AReadingRedSox More than 1 year ago
I really liked this one! It was super interesting and complex; I loved the characters the premise of it all and how Shusterman wrote it. Really a fascinating read, and I'm super excited to continue with the series.
Anonymous More than 1 year ago
It’s a very good read - really enjoyed it!
WhisperingStories More than 1 year ago
This is the first instalment in a trilogy with an amazing premise – mortality is a thing of the past, but population control is obviously something that needs to be implemented so certain citizens are picked to become ‘scythes’ – essentially the people in charge of deciding who dies and the method of their deaths. Everyone else can live infinitely and reset their physical ages whenever they feel like it. Citra and Rowen are picked by the Scythe Faraday to become his apprentices and find that the organisation of Scythedom is at odds with itself – some scythes have differing opinions on what their duties are towards the main population and that leads to political friction. The pacing of this book was a little bit drawn out for my tastes, it could have done with a bit more action to break up the philosophy and politics. The interactions between the characters were interesting but they didn’t feel completely developed so I wasn’t able to fully empathise with them, this story hinges completely on its originality and its mysteries – in this case, I think those things are enough to make it a thoroughly enjoyable read. One thing that I’ll address is that this book is being touted as the next Hunger Games…. Yea….. No. The only similarities between the two is that there is a teenage boy and girl involved in peril. The world building in the Hunger Games isn’t as far removed from our reality, whereas Scythe is a bit more sci-fi and has some excellent world building so we can understand the principles on which everything operates. I really enjoyed this book and look forward to reading the rest of the series, where I hope the main characters will have some more room to grow and stretch their legs!
Anonymous More than 1 year ago
Loved everything about it. Great read, def recommended for any fantasy fan.
Anonymous More than 1 year ago
Anonymous More than 1 year ago
A good read.
The_Little_Prince More than 1 year ago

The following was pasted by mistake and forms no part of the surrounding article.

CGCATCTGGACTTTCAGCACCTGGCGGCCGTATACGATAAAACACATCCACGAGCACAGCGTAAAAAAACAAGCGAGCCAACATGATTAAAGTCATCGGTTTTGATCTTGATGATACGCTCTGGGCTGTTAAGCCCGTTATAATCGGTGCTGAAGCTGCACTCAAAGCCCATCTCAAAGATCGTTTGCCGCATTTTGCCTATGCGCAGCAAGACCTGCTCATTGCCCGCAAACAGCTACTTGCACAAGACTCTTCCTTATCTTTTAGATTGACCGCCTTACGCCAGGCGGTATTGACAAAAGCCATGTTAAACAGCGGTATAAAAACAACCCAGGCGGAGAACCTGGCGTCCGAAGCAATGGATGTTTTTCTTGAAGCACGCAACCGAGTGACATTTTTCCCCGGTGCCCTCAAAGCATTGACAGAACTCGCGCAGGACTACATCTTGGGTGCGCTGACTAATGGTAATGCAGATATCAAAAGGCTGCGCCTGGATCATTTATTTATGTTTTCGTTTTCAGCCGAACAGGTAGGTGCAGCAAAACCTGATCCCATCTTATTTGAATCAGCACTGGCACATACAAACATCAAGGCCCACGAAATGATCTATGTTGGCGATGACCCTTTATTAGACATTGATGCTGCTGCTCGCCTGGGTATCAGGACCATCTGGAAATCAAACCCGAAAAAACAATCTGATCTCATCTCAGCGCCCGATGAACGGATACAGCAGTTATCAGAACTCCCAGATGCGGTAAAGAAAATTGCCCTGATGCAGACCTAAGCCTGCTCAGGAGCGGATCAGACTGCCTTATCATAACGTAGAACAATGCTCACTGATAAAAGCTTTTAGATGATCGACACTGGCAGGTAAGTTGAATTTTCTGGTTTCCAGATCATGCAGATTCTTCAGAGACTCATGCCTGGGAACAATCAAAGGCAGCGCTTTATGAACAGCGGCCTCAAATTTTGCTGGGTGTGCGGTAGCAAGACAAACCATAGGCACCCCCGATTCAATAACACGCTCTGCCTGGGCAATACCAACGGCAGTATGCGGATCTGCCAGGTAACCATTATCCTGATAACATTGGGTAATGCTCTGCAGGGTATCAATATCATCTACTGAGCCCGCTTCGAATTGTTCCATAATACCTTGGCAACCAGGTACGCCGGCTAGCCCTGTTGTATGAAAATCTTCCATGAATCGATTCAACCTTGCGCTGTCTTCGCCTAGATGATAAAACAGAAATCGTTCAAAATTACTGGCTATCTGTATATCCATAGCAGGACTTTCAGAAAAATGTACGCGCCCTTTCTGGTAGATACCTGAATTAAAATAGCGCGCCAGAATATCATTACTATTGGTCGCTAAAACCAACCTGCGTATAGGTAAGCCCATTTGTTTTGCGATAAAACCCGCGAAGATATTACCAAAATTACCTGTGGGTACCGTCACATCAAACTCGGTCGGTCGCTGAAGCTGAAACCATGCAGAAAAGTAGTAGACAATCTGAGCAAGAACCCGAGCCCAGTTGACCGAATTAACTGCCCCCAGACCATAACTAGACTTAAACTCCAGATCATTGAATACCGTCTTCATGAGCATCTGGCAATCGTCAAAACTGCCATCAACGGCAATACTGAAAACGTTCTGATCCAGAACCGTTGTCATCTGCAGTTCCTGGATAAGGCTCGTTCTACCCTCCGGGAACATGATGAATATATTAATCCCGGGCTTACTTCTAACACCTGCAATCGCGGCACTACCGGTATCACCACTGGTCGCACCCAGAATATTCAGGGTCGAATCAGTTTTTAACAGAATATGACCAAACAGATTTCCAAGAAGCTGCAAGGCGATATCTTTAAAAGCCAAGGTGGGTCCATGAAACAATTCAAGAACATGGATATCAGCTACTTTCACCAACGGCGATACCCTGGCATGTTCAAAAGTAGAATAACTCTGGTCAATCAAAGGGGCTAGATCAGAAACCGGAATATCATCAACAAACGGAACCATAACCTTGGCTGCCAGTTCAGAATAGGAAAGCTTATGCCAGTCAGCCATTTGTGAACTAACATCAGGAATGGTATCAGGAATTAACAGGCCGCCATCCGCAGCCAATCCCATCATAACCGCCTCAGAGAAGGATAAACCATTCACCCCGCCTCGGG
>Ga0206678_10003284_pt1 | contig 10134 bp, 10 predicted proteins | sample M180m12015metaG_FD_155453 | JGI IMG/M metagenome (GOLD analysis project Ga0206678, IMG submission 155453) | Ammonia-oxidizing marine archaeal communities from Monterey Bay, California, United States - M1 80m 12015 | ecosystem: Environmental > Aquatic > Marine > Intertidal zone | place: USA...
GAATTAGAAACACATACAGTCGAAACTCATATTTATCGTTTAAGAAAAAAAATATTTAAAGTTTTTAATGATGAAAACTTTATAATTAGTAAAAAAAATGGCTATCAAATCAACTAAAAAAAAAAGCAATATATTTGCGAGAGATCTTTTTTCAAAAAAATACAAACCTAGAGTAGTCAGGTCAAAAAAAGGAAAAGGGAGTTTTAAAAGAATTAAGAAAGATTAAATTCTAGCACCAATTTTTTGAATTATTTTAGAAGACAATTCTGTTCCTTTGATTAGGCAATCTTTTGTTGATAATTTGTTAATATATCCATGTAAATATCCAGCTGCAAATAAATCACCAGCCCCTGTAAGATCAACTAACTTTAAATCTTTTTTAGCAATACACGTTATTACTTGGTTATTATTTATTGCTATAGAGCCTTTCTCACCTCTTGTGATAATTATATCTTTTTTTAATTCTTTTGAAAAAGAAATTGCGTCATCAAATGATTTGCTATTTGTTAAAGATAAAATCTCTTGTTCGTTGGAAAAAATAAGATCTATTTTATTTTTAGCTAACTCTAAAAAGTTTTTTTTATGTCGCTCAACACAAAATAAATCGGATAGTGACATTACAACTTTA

A Creepy Insight Into Our Possible Future In this utopian future, society has achieved immortality under the omniscient Thunderhead. However, as population starts to become out of control, scythes are employed to keep the population in check. These scythes are chose for the moral values and are expected to glean in a humane way, but a new generation of scythes now loves to glean. They want to make gleaning a brutal and extravagant event and for gleaning to be something that all scythes love. The new generation is trying to impose their will and corrupt the Scythedom for their own greedy needs. Two main characters, Citra and Rowan, are thrust into the life of scythes, something neither of them want, but the cost of failure comes at the price of their lives. The book is definitely very exciting and keeps you hooked until the end. The book poses many themes of humanity and corruption, and poses real threats of our very possible future. The threat of artificial intelligence governing our world is very present with the ever-growing evolution of technology. If this were to happen, and people took killing to heart, what would be left of society? The book gives a action-packed ride into the lives of our character but also presents the reader with a world that might come to be ours in the future. Shusterman does a good job of incorporating these two elements to make a book that is very thought-provoking and entertaining. Both character are developed in their unique ways as they are thrust into this situation that neither wanted. Both have to adapt and learn under their mentors and choose which path they want to take: gleaning because it is right or gleaning for the fun of it. Another intriguing problem is the fact that if one of them becomes a scythe, they must glean the other, yet they both love each other. Shusterman does a great job of presenting all of these problems that are connects all the characters with one another. Also, the transfer between both points of view allows the reader to see what both characters are feeling and they can follow along with each character as they make decisions that could mean life or death for the other. Shusterman also uses the idea of the new, corrupt generation of scythes as a symbol of our own world. Shusterman presents new characters that use their position of power to impose their will on the Scythedom. These powerful officials blackmail and bribe those of lower power to allow the corruption spread throughout the entire Scythedom. These corrupt officials symbolize our current government, and how our officials blackmail and bribe others to impose their will on the government. This book presents dark themes and questions about how truly corrupt our society is. This book is definitely a must-read and perhaps one of my favorite books. The language and imagery that Shusterman uses helps the reader vividly picture this sci-fi world that may be a very possible future for our world. The massive and diverse set of characters keeps the reader on-edge and each unique problem that they face is connected with each other, elevating the story to another level. The plot was interesting the themes were thought-provoking, and the plot twists were unexpected and very shocking. These elements made this book a very enjoyable piece of literature that I would recommend for people that are in their teens and up.